As the title suggests, between the last entry and this one, the population of the colony has skyrocketed. The reason being that the legislature of the colony decided to expand on the proclamation line set forth at the colonies inception to allow settlement further into the interior. With this, the once uninhabited, pristine Lake Mercrutio was swamped by a number of start-up towns all along it's edge.
Also, the outside world had finally looked upon the colony as no longer a potential Roanoke, but rather now a viable country. As such, many immigrants have arrived in search of ripe oppertunities held within such a pure, unstrangled landscape. The government has had quite the difficult time trying to keep up with this.
Fig 3.1 What the colony looked like at the last journal entry. Very small and frail. The capital was still setting up and most of the colony was visible from the rest of the colony.
Fig 3.2 How the colony looks now. Clearly visible here are all the little towns set up around the lake. This has been rather quite a pain for the government, as the only way to get from one city to another is via ferry, as there are no roads or rails set up. Also visible is the growth in the capital of Pandora (bottom left). The central isle has been entirely paved over, and suburbia has taken up residence on the other side of the river.
Clearly, something had to be done about those little towns, however. The legislature (the same ones who created this mess) called into session a special meeting to discuss what to do. They emerged a few hours later with the plans to connect all the little towns with rail. The pro was increased mobility, including right into the heart of the capital. The con was the expense. However, the government went ahead and green-lighted the project.
Fig 3.3 This is a map of the cities affected by the new rail line, beginning in Rosencrantz and heading east.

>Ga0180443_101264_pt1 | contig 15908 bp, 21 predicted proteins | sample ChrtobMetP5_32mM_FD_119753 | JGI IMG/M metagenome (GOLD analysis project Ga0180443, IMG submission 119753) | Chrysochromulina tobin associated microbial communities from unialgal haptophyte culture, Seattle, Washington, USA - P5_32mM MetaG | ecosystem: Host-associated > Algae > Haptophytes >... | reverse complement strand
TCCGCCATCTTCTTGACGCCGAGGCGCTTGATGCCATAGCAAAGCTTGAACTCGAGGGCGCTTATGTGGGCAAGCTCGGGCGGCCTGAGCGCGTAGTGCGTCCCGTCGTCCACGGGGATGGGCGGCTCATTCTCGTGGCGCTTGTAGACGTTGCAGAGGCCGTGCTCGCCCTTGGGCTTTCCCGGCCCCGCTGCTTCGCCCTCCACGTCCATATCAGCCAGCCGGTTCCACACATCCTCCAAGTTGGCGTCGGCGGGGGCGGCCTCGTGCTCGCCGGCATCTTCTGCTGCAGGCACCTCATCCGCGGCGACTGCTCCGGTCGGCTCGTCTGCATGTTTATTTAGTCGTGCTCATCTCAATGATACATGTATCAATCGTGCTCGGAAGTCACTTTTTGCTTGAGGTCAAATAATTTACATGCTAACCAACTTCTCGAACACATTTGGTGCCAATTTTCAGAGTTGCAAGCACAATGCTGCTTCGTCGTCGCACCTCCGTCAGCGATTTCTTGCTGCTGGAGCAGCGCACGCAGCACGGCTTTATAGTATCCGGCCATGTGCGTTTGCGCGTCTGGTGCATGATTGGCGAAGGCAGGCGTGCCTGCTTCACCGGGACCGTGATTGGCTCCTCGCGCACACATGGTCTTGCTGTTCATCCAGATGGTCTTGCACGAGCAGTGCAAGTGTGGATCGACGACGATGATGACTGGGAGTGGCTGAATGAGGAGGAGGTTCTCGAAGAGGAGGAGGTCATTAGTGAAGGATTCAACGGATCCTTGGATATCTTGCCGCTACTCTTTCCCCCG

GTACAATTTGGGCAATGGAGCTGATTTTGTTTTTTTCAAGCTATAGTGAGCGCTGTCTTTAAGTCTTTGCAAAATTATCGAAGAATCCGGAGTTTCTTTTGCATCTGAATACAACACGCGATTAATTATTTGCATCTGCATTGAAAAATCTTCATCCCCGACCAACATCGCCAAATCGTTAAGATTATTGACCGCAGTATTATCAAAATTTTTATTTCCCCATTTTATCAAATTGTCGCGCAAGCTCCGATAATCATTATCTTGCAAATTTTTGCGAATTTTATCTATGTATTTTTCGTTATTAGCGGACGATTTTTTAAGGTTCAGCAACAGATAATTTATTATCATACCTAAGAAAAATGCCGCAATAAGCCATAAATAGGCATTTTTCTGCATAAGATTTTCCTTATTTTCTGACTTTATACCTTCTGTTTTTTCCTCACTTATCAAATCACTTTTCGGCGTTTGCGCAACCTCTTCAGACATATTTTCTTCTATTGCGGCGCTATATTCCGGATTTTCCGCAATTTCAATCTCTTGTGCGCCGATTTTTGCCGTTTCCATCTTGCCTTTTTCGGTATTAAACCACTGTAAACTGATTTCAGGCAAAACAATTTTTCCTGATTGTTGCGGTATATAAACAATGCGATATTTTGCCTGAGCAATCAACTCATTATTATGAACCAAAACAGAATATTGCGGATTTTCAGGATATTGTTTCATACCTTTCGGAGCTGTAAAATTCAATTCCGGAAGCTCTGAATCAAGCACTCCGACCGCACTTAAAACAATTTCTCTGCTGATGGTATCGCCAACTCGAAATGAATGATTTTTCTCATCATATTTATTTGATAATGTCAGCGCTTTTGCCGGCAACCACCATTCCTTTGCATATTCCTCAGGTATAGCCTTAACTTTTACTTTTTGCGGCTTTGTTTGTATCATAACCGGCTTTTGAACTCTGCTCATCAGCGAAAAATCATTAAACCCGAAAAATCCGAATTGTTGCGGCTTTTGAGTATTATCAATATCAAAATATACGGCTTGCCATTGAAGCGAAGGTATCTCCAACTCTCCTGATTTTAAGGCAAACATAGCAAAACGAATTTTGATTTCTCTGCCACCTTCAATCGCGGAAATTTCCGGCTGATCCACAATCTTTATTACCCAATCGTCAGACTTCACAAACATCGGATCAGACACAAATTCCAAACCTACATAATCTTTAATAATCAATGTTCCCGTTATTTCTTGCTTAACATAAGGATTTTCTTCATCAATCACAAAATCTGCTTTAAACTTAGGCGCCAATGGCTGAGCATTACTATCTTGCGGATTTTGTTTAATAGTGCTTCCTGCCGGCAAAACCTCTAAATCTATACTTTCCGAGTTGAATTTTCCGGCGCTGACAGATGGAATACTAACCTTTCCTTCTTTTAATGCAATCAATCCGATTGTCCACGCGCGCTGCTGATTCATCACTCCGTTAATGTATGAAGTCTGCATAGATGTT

Fig 3.4 A before picture of eastern Rosencrantz. To the left is the pre-existing rail line. The goal here is to create a line spurring off that heading east. However, it has been requested that for the sake of convenience, that the line spur off to the north of the station. While it would be cheaper to just buy up farmland rather than carve through suburbia, it has been decided that it is more important to keep as many rail stations on one continuous line, rather than forking off. For instance, a westbound train heading for Pandora to the south could stop at downtown Rosencrantz along the way. But if the line spurred to the south of the station, then they would no longer be able to stop there, unless they went out of their way.
Fig 3.5 The after picture. And suprisingly, it was rather cheap comparatively, since the direction of the houses ensured that not even a dozen were demolished and all the businesses save one were kept intact.
Fig 3.6 Here, the line leaves the continuous part of the colony to head off into the unknown......
Fig 3.7 Further on, the line encircles the farming town of Jekyll. A stop was planned, but the town elders (the same ones who let Main St. be covered in a line of similar dinner-theaters) protested against it. Rather than anger a bunch of dinner-theater patrons with the considerate placement of a station in their city, the government decided simply to go aroung Jekyll. They can get one when they lay off the theaters and roundabouts....
Seriously, what's up with that?
Fig 3.8 Further on along the south of the lake, we come across the small commuter village of Loki. Unlike Jekyll, Loki was VERY eager for a train line to come by (as most had to commute before via a slow ferry). Also, notice how there is only one dinner-theater. Hmm.....
Fig 3.9 Between Jekyll and Loki, the line splits north to cross over to the west shore. Here the line came to an end in the largest of the lake towns, Mercrutio. For this reason, it was given a terminal rather than a station (an honor shared only with Downtown Pandora and Central Pandora).
Fig 3.10 on the other side of the lake, the line follows the curve of the lake north, where it encounters Ender. However, because of the steep terrain, the line couldn't extend further to the north from this station. Instead a spur was made just south of this picture.
For those who are following the map, you may have noticed I skipped Winston. This is because it is too far inland for the line to economically get to. A short line was proposed to connect up to it, but since it would be a one-station, small annex in a tiny village, it was decided it was too costly and inefficient.
Fig 3.11 Here, the line finally comes to a stop in the detached local of Sirius. Alas, the citizens of the furthest habited city from the capital could travel there in relatively little time.
Fig 3.12 Today, I leave you with a complete map of Pandora's rail system. A "Station" serves passengers, an "Industry" serves freight, both industrial and farming, a "Terminal" is a line end, and an "Annex" is a small station, more akin to a metro stop than a heavy-rail stop.
Keep awatch for next time, Central Pandora's metro overview!